If you've followed me so far, the difference between the 3800X and 3700X is that the 3800X doesn't have to use PBO/AOC to override TDP limits and therefore can maintain better single-core boost in general (AOC/offset is broken) but in real world terms, like gaming, you're going to be ~4.2 all-core either way, the difference is minimal (<2% @ stock). With tweaking the values get very close. Both come with the same stock cooler otherwise.

I'm elaborating this out because I don't think most people understand how these CPUs work, including many reviewers. If you want the best out-of-the-box experience, get the 3800X and do XMP/DOCP. If you are willing to tweak the 3700X will get you nearly as far. You're ultimately limited by thermals and FIT (silicon fitness).

As a side note, if your intention is to manual OC this does not apply. It's currently unknown if the 3800X is better-binned but with manual OC you're dealing MUCH more with silicon lottery so it might be worth the $ to get a leg up simply.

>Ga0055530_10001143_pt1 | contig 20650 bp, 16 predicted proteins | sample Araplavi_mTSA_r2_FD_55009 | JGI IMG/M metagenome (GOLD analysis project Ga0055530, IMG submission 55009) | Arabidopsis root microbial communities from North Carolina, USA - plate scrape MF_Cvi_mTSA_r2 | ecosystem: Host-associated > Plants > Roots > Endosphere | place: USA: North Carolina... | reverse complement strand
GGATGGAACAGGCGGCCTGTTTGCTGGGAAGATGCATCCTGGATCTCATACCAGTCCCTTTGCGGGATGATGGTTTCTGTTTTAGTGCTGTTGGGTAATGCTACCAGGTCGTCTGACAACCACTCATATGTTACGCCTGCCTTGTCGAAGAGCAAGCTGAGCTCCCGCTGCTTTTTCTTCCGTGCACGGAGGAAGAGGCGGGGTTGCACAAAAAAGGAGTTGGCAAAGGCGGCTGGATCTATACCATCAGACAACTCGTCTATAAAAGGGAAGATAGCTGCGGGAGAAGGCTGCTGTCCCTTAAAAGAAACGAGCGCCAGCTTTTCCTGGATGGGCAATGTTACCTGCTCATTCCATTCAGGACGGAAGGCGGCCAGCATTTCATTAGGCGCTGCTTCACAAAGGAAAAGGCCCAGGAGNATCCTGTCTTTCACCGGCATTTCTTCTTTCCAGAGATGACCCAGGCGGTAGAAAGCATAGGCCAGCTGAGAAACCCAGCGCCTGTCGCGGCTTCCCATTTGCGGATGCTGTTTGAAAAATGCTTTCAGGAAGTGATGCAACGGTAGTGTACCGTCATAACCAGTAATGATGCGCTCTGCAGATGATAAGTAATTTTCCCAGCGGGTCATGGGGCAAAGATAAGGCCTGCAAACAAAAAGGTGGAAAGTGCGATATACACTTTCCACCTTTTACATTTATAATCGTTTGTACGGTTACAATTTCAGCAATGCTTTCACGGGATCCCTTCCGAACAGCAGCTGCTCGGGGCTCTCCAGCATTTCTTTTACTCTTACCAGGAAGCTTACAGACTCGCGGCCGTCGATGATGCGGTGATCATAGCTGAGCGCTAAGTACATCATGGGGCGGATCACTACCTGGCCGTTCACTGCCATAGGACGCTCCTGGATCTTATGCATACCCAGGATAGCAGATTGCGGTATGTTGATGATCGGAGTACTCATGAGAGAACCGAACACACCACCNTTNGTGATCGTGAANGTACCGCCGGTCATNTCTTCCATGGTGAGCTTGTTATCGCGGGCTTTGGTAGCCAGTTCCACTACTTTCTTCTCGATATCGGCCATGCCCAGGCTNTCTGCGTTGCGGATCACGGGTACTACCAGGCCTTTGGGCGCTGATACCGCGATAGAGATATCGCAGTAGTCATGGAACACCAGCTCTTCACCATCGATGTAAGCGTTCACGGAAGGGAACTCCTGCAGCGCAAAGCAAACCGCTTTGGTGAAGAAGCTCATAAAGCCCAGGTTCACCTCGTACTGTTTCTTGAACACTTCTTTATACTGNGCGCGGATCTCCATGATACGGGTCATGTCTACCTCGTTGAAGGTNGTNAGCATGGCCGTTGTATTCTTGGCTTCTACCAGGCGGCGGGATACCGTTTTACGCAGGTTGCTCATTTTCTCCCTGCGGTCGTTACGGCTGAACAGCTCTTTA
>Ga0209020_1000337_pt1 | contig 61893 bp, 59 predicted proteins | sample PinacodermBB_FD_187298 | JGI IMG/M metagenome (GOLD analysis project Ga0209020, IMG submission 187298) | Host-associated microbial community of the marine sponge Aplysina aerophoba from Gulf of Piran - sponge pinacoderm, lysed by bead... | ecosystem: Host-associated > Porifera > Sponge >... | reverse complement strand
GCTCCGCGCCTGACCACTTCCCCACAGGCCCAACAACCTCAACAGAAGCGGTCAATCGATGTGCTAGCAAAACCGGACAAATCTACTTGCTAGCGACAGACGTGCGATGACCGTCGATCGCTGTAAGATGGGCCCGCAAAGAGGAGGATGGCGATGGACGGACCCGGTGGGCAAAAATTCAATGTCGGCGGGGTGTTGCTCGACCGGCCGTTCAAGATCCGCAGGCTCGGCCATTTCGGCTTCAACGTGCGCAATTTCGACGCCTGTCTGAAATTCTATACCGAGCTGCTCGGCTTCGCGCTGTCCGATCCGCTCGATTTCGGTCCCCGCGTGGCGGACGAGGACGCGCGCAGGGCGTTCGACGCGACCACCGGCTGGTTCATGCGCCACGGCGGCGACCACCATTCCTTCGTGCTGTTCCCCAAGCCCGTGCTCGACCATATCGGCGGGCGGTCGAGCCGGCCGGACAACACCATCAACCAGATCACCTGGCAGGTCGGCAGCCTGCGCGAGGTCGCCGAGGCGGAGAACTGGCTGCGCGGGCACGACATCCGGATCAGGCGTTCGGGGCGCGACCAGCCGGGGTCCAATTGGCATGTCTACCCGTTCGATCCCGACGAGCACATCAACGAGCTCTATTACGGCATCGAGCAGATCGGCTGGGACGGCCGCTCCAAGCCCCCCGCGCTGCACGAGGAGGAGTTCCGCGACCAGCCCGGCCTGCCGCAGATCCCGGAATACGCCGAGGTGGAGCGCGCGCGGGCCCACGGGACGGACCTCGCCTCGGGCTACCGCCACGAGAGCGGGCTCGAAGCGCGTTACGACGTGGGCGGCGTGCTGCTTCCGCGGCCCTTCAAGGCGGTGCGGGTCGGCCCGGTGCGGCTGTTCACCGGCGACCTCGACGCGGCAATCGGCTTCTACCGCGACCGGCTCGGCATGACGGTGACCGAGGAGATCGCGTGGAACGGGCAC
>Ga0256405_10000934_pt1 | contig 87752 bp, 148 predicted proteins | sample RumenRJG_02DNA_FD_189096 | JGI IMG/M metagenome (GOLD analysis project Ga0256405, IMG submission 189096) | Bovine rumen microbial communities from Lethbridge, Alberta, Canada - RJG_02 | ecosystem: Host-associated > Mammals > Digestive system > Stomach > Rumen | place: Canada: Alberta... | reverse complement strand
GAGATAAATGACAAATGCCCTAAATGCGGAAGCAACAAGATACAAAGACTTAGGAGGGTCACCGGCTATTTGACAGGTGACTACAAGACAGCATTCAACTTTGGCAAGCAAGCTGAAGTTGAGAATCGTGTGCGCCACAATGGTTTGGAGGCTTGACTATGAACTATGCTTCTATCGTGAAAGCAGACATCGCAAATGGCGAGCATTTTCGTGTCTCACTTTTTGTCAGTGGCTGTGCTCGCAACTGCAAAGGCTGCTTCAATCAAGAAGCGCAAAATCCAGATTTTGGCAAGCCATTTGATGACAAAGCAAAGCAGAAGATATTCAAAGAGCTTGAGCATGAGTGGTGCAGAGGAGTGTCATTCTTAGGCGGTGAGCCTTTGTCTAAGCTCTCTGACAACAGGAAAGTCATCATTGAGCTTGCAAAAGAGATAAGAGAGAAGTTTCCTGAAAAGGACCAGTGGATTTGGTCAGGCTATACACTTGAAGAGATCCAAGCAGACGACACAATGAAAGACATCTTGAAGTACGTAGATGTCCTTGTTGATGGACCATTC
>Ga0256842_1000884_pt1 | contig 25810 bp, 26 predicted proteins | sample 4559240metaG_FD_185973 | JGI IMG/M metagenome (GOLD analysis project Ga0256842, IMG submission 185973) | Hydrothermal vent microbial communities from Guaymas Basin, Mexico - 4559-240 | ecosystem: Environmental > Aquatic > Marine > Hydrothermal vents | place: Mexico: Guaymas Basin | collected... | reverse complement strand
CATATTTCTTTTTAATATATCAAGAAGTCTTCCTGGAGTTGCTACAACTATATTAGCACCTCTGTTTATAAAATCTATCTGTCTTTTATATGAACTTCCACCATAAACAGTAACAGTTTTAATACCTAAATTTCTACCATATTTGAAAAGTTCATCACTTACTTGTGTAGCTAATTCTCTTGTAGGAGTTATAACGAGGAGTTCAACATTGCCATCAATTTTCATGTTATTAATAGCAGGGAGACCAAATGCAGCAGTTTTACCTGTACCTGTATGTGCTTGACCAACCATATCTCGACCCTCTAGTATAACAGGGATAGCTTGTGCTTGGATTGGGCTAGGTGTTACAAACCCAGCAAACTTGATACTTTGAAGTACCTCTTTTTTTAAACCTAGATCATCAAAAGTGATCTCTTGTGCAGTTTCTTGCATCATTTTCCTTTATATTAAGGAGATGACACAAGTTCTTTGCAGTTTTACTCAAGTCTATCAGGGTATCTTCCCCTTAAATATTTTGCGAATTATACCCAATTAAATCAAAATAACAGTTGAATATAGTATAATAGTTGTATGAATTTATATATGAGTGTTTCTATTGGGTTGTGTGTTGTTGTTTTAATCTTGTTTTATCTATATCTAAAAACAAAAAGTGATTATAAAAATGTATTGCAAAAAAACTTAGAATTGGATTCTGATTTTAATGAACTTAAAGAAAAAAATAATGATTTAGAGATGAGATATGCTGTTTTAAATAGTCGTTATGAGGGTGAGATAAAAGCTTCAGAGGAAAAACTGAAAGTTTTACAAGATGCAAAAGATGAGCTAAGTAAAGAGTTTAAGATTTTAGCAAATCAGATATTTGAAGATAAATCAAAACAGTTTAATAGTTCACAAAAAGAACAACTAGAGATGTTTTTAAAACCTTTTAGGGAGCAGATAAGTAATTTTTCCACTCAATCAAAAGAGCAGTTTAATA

Agreed on all of this.

The only thing i'll add as someone with a 3800x - I still don't think PBO is working properly for the 105w parts (3800x/3900x).

It doesn't matter what settings I modify for PBO, package limits, etc. My 3800x never draws more than around the 95w for CPU+SOC power according to HWINFO64. With a power limit uncapped 2700x it would draw around 130w no problem.

And this is with all-core temps staying steady at 70c. I have at a minimum another 10c of thermal room, presumably.

So while the stock 3800x is performing as expected (I see around 4.5-4.6ghz for ST, and around 4.2ghz for all-core) - The CPU is simply not overclocking or responding to any changes.

Now, this could be because the 3800x is basically 'overclocked' to the max by AMD out of the box, but I still find it hard to believe that I can't get it to use more than 95w no matter what changes I make to PBO settings / power cap settings. If future BIOS updates make it so the 3800x can use more than 95w of power I think it'll make it more worth it. As it stands, you can drop a 3800x into a system and not touch it at all and it performs on-par with the 3900x in ST workloads.
 

ChadD